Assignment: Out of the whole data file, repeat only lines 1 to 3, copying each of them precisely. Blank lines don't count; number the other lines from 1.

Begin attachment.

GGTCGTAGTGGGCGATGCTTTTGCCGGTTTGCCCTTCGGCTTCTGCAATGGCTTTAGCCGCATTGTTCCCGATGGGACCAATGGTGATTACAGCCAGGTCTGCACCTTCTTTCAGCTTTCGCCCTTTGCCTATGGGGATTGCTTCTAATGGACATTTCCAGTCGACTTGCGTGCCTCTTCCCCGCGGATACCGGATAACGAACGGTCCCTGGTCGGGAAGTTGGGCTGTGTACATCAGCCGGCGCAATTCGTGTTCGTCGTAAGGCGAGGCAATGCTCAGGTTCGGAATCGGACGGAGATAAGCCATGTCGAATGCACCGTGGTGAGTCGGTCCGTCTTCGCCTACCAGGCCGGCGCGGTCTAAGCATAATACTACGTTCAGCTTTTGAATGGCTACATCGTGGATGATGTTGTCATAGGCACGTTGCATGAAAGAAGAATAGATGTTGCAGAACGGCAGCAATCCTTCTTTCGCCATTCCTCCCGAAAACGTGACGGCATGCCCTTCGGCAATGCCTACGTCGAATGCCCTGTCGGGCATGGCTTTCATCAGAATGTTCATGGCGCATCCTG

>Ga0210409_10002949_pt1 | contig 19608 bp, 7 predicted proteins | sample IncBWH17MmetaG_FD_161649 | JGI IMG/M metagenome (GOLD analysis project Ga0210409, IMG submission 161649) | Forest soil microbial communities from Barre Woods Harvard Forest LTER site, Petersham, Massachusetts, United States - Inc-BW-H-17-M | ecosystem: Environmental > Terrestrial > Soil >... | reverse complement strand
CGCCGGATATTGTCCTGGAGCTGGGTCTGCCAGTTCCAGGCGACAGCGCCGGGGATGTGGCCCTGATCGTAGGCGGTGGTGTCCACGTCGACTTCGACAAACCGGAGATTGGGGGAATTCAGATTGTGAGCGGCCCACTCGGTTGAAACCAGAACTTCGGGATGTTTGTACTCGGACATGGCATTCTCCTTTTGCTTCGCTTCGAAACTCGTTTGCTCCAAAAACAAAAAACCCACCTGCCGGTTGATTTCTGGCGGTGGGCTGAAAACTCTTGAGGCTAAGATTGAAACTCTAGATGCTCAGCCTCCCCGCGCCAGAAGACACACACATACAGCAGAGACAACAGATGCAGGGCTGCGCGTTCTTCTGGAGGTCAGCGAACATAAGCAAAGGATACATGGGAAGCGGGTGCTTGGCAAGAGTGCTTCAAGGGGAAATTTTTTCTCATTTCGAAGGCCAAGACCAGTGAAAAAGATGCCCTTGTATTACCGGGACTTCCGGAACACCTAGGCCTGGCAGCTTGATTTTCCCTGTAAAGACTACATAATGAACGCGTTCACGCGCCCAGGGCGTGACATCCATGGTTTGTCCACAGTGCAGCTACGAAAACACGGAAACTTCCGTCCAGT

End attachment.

GGTCGTAGTGGGCGATGCTTTTGCCGGTTTGCCCTTCGGCTTCTGCAATGGCTTTAGCCGCATTGTTCCCGATGGGACCAATGGTGATTACAGCCAGGTCTGCACCTTCTTTCAGCTTTCGCCCTTTGCCTATGGGGATTGCTTCTAATGGACATTTCCAGTCGACTTGCGTGCCTCTTCCCCGCGGATACCGGATAACGAACGGTCCCTGGTCGGGAAGTTGGGCTGTGTACATCAGCCGGCGCAATTCGTGTTCGTCGTAAGGCGAGGCAATGCTCAGGTTCGGAATCGGACGGAGATAAGCCATGTCGAATGCACCGTGGTGAGTCGGTCCGTCTTCGCCTACCAGGCCGGCGCGGTCTAAGCATAATACTACGTTCAGCTTTTGAATGGCTACATCGTGGATGATGTTGTCATAGGCACGTTGCATGAAAGAAGAATAGATGTTGCAGAACGGCAGCAATCCTTCTTTCGCCATTCCTCCCGAAAACGTGACGGCATGCCCTTCGGCAATGCCTACGTCGAATGCCCTGTCGGGCATGGCTTTCATCAGAATGTTCATGGCGCATCCTG

>Ga0210409_10002949_pt1 | contig 19608 bp, 7 predicted proteins | sample IncBWH17MmetaG_FD_161649 | JGI IMG/M metagenome (GOLD analysis project Ga0210409, IMG submission 161649) | Forest soil microbial communities from Barre Woods Harvard Forest LTER site, Petersham, Massachusetts, United States - Inc-BW-H-17-M | ecosystem: Environmental > Terrestrial > Soil >... | reverse complement strand
CGCCGGATATTGTCCTGGAGCTGGGTCTGCCAGTTCCAGGCGACAGCGCCGGGGATGTGGCCCTGATCGTAGGCGGTGGTGTCCACGTCGACTTCGACAAACCGGAGATTGGGGGAATTCAGATTGTGAGCGGCCCACTCGGTTGAAACCAGAACTTCGGGATGTTTGTACTCGGACATGGCATTCTCCTTTTGCTTCGCTTCGAAACTCGTTTGCTCCAAAAACAAAAAACCCACCTGCCGGTTGATTTCTGGCGGTGGGCTGAAAACTCTTGAGGCTAAGATTGAAACTCTAGATGCTCAGCCTCCCCGCGCCAGAAGACACACACATACAGCAGAGACAACAGATGCAGGGCTGCGCGTTCTTCTGGAGGTCAGCGAACATAAGCAAAGGATACATGGGAAGCGGGTGCTTGGCAAGAGTGCTTCAAGGGGAAATTTTTTCTCATTTCGAAGGCCAAGACCAGTGAAAAAGATGCCCTTGTATTACCGGGACTTCCGGAACACCTAGGCCTGGCAGCTTGATTTTCCCTGTAAAGACTACATAATGAACGCGTTCACGCGCCCAGGGCGTGACATCCATGGTTTGTCCACAGTGCAGCTACGAAAACACGGAAACTTCCGTCCAGT